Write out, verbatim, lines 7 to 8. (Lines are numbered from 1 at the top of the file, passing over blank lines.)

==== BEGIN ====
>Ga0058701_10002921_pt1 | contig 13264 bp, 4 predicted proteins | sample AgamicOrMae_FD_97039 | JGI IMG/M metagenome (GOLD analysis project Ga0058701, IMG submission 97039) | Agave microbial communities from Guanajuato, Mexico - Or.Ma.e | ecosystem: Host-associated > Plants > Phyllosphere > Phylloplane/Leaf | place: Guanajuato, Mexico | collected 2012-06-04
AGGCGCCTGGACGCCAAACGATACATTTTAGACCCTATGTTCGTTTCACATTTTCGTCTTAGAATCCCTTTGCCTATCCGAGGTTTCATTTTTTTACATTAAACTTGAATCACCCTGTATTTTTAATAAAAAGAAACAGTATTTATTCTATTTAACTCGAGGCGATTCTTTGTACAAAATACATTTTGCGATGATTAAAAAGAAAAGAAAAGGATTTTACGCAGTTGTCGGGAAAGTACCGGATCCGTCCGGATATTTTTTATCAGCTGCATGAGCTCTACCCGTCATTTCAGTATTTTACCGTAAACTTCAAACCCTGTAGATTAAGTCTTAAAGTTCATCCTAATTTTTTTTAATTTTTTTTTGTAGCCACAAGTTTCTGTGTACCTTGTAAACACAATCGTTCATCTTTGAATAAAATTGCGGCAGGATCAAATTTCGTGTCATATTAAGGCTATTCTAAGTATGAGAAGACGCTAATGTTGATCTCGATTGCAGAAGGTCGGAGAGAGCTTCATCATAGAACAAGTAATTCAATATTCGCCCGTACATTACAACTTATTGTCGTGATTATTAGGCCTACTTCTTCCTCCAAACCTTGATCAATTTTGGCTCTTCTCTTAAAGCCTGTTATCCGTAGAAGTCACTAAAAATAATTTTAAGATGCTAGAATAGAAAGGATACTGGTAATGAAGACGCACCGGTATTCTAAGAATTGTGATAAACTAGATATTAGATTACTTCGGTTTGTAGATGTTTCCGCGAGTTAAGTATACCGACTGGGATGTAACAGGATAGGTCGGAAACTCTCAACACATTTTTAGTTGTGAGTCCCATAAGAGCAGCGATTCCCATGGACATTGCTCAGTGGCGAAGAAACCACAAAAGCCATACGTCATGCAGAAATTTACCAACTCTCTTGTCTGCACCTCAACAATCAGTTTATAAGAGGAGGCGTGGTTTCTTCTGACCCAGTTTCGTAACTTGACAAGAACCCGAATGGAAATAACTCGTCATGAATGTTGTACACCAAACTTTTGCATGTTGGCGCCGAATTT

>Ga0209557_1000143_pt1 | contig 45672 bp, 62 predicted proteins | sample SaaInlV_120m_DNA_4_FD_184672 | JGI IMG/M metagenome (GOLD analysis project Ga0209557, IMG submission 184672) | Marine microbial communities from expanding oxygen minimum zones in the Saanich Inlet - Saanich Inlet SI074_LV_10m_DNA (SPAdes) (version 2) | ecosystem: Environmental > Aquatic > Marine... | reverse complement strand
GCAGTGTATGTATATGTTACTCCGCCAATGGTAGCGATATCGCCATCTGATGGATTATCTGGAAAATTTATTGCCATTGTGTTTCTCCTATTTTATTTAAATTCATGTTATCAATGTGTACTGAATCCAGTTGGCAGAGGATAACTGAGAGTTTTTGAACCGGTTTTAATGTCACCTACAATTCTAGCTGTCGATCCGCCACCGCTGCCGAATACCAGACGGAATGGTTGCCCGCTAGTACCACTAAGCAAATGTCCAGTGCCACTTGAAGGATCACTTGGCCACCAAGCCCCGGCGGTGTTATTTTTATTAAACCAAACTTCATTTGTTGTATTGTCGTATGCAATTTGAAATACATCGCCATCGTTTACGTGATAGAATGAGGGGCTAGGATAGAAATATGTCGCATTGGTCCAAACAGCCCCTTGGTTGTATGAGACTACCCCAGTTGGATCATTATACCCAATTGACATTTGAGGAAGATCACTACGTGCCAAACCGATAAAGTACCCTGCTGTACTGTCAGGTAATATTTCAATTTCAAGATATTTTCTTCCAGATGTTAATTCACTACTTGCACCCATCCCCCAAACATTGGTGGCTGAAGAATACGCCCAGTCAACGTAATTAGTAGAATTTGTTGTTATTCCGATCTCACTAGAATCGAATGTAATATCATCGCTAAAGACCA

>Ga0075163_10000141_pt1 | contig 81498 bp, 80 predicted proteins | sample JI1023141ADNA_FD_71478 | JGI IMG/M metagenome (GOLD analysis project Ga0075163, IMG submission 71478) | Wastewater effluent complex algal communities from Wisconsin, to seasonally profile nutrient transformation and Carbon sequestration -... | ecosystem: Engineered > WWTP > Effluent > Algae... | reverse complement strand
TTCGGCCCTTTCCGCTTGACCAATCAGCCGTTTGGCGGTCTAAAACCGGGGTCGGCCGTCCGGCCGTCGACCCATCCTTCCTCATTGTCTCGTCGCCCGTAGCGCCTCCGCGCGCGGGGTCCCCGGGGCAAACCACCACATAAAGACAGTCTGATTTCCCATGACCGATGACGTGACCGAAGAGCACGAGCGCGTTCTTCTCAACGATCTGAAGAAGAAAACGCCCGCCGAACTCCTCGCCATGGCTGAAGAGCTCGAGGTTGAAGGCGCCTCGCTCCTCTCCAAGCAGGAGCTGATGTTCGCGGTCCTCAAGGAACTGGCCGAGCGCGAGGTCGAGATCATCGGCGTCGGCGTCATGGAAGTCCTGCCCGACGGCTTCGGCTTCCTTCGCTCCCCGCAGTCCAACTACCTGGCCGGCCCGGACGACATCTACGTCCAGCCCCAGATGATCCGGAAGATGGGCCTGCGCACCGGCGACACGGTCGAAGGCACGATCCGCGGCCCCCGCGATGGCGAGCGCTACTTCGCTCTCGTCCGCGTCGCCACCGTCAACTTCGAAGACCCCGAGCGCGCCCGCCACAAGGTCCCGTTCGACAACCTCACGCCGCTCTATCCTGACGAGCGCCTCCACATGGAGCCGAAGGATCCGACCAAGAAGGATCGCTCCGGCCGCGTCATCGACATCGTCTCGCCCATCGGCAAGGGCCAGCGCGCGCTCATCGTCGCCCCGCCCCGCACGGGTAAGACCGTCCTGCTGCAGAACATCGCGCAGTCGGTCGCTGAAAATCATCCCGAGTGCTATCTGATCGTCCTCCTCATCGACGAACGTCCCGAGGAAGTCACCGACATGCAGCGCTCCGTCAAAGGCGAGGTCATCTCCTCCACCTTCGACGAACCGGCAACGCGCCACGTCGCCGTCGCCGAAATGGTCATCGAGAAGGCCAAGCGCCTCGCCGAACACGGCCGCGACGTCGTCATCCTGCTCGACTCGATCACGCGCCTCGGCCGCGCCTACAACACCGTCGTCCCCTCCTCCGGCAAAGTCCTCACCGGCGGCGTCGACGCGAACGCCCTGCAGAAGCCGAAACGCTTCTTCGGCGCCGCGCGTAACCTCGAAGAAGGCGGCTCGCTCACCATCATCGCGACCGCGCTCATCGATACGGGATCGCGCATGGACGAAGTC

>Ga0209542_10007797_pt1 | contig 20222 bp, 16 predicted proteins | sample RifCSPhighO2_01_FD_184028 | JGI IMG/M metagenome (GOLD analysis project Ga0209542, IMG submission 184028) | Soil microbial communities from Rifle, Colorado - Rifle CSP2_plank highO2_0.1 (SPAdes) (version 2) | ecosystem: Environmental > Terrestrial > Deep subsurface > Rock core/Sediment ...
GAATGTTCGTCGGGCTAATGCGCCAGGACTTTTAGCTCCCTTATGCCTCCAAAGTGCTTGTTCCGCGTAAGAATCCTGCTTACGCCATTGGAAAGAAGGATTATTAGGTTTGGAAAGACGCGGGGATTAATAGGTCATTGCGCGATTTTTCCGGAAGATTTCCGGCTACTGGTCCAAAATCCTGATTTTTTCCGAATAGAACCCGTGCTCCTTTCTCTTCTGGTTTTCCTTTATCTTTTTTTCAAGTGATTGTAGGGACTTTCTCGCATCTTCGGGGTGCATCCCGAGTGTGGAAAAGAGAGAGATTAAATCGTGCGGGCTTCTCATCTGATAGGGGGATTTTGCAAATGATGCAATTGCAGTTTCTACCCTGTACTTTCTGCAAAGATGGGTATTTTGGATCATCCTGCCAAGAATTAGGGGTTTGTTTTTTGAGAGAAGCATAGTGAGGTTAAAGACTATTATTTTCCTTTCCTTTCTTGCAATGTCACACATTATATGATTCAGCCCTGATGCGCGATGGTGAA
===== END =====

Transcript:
>Ga0209542_10007797_pt1 | contig 20222 bp, 16 predicted proteins | sample RifCSPhighO2_01_FD_184028 | JGI IMG/M metagenome (GOLD analysis project Ga0209542, IMG submission 184028) | Soil microbial communities from Rifle, Colorado - Rifle CSP2_plank highO2_0.1 (SPAdes) (version 2) | ecosystem: Environmental > Terrestrial > Deep subsurface > Rock core/Sediment ...
GAATGTTCGTCGGGCTAATGCGCCAGGACTTTTAGCTCCCTTATGCCTCCAAAGTGCTTGTTCCGCGTAAGAATCCTGCTTACGCCATTGGAAAGAAGGATTATTAGGTTTGGAAAGACGCGGGGATTAATAGGTCATTGCGCGATTTTTCCGGAAGATTTCCGGCTACTGGTCCAAAATCCTGATTTTTTCCGAATAGAACCCGTGCTCCTTTCTCTTCTGGTTTTCCTTTATCTTTTTTTCAAGTGATTGTAGGGACTTTCTCGCATCTTCGGGGTGCATCCCGAGTGTGGAAAAGAGAGAGATTAAATCGTGCGGGCTTCTCATCTGATAGGGGGATTTTGCAAATGATGCAATTGCAGTTTCTACCCTGTACTTTCTGCAAAGATGGGTATTTTGGATCATCCTGCCAAGAATTAGGGGTTTGTTTTTTGAGAGAAGCATAGTGAGGTTAAAGACTATTATTTTCCTTTCCTTTCTTGCAATGTCACACATTATATGATTCAGCCCTGATGCGCGATGGTGAA